Peer Reviewed


Choledochal Cyst

Nicole Zeky, DO; Emily Klepper, MD; and Elizabeth McDonough, MD

Pediatric Residency Program, Our Lady of the Lake Children’s Hospital, Baton Rouge, Louisiana

Zeky N, Klepper E, McDonough E. Choledochal cyst [published online October 17, 2019]. Gastroenterology Consultant.


A 3-year-old girl presented to the emergency department (ED) with abdominal pain of 1 week’s duration. She also had had nonbloody and nonbilious emesis. She had a history of chronic constipation, so her mother had tried to give the girl an enema. When the enema did not produce a bowel movement and did not seem to help her daughter’s pain, she brought her to the ED.

Physical examination. On initial examination, the girl was in no acute distress. Vital signs were normal, and she was afebrile. She was awake and alert and had moist mucous membranes. She had no scleral icterus. Cardiac examination revealed a normal heart rate and rhythm. Her lungs were clear to auscultation bilaterally. Her abdomen was soft and nondistended with no palpable masses, but she had diffuse abdominal pain without guarding. Her skin was warm and clear of rashes, with normal capillary refill.

Diagnostic tests. Initial laboratory test results showed elevated levels of transaminases, γ-glutamyltransferase (GGT), and lipase (Table). The total bilirubin level was within normal limits, but the direct bilirubin level was minimally elevated at 0.5 mg/dL.

Table. Pertinent Laboratory Test Values on Admission

Further workup was ordered to evaluate for biliary disease. Computed tomography scans of the abdomen showed intrahepatic and extrahepatic dilation of the bile ducts, with a common bile duct width of 2.8 cm—findings that were concerning for choledochal cyst. To better evaluate the cyst, magnetic resonance cholangiopancreatography (MRCP) scanning was performed, the results of which confirmed a type IVa choledochal cyst (Figures 1 and 2). Additional laboratory test results showed an elevated cancer antigen 19-9 (CA 19-9) level but a normal α1-fetoprotein level (Table).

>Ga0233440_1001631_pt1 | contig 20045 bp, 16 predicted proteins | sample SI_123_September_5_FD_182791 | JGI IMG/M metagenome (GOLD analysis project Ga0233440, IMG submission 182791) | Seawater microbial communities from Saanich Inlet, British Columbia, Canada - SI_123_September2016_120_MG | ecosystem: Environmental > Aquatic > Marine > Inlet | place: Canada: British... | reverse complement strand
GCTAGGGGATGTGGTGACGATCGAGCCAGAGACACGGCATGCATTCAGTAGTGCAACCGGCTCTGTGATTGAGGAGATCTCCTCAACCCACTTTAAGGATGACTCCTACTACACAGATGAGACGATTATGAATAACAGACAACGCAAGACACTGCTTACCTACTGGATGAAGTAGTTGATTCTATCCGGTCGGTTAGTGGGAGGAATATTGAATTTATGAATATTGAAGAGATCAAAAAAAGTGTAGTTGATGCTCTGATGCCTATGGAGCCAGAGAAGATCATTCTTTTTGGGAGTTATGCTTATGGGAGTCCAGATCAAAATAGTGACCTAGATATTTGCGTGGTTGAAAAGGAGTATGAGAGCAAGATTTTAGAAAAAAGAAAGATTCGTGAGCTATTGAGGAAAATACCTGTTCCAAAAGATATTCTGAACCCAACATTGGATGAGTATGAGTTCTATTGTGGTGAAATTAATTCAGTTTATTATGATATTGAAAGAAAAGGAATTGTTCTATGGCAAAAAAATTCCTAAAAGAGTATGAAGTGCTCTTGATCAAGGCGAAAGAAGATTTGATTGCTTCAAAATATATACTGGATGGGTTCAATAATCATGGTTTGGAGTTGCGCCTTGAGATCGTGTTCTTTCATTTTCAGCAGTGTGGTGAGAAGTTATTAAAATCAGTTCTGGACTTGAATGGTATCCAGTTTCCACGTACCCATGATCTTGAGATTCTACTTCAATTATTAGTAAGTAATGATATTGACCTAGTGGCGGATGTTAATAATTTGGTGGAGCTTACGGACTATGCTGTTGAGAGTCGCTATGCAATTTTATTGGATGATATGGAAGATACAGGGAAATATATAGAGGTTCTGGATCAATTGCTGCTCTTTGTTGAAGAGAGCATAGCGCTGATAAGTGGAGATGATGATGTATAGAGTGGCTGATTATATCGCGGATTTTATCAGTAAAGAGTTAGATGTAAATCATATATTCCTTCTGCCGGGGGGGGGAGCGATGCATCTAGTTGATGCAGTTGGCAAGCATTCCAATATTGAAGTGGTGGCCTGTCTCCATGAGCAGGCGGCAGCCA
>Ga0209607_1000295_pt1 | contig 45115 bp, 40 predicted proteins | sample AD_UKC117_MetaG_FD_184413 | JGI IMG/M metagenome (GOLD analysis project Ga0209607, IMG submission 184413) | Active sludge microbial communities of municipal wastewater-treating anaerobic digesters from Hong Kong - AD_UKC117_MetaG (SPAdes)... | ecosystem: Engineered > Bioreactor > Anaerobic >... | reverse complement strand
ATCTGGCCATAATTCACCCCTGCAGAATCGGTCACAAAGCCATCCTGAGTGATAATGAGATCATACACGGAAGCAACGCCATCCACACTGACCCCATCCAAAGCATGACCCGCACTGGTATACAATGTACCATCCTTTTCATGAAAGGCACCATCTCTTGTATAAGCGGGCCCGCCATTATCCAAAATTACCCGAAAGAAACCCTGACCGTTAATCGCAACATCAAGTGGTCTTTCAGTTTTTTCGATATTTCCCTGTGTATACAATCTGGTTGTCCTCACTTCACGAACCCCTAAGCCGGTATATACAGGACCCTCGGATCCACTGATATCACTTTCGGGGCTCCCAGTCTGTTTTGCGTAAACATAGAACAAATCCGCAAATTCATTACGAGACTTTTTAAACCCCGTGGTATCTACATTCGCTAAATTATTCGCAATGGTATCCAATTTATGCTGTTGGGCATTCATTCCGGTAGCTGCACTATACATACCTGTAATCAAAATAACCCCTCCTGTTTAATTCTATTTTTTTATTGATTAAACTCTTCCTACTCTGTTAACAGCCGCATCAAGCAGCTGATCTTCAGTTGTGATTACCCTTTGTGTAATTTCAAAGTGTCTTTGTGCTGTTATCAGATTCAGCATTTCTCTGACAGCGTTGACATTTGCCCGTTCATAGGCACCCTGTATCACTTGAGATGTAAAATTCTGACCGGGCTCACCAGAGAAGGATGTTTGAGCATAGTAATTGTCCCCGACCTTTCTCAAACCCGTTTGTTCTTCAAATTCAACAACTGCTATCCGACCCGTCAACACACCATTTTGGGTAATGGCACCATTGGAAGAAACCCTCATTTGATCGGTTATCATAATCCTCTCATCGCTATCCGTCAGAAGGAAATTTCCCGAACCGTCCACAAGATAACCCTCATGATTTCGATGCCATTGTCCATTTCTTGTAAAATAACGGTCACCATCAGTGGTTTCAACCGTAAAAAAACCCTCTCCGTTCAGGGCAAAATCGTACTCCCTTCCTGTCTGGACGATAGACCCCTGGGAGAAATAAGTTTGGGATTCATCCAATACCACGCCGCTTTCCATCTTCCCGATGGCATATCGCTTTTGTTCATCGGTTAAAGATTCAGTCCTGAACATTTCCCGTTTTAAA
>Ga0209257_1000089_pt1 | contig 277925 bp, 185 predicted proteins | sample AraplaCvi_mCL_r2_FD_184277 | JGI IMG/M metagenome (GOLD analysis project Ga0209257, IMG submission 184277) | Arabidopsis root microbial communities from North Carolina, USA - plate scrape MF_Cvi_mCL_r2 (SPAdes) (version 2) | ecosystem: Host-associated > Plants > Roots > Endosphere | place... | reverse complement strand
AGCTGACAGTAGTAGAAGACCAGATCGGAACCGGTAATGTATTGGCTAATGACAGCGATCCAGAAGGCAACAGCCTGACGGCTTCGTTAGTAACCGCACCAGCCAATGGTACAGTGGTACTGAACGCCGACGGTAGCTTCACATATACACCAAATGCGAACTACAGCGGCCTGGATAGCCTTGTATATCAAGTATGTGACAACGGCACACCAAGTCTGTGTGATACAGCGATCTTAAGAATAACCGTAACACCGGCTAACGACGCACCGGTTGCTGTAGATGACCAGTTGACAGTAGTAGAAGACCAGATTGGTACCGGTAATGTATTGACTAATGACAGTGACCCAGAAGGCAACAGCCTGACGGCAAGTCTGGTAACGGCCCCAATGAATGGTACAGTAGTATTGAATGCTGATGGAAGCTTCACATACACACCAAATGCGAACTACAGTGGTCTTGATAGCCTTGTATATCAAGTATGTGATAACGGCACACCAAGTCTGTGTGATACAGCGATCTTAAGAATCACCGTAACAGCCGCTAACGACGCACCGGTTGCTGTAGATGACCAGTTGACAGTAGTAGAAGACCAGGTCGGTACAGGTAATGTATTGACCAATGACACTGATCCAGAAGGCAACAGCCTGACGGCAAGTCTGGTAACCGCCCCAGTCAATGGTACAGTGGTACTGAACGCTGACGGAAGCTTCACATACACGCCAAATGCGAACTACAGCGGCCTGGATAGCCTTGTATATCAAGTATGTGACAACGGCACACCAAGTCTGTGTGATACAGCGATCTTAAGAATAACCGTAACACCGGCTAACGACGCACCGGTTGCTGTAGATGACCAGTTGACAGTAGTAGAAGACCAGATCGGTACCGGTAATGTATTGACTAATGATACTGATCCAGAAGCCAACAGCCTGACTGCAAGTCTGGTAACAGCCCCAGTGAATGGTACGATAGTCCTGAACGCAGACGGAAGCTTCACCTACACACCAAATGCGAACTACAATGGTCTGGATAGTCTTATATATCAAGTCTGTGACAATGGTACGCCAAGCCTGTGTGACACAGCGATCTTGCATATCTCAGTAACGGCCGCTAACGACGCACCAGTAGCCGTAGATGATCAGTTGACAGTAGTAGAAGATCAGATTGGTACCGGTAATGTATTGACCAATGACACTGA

Figure 1. Coronal T2-weighted MRCP image showing diffuse biliary dilation, small stones in the common hepatic and duct and the common bile duct, as well as mild inflammation of the pancreas.

Figure 2. Three-dimensional rotating MRCP image showing severe biliary dilation throughout the liver, including the common hepatic duct and the common bile duct.

Treatment. She was taken to the operating room for excision and Roux-en-Y hepaticojejunostomy. During the procedure, the choledochal cyst was found to encompass the entire length of the extrahepatic biliary tree and bilateral intrahepatic systems, consistent with a type IVa biliary cyst. Tissue was sent for pathology.

Discussion. Choledochal cysts are dilations that form along the biliary tree.1,2 Biliary cysts are rare findings, with a reported annual incidence of 1 in 13,500 births in the United States.3 A 3 to 1 female predominance has been reported.1,4

The classic presentation of choledochal cysts is the triad of abdominal pain, jaundice, and abdominal mass.5,6 However, only 20% of patients will present in this manner.1 Infants with choledochal cysts usually present with cholestatic jaundice.6 More commonly, cysts tend to be incidental findings during the evaluation of persistent abdominal pain.5 Most patients will present in the first decade of life, with only 20% of patients presenting in adulthood.1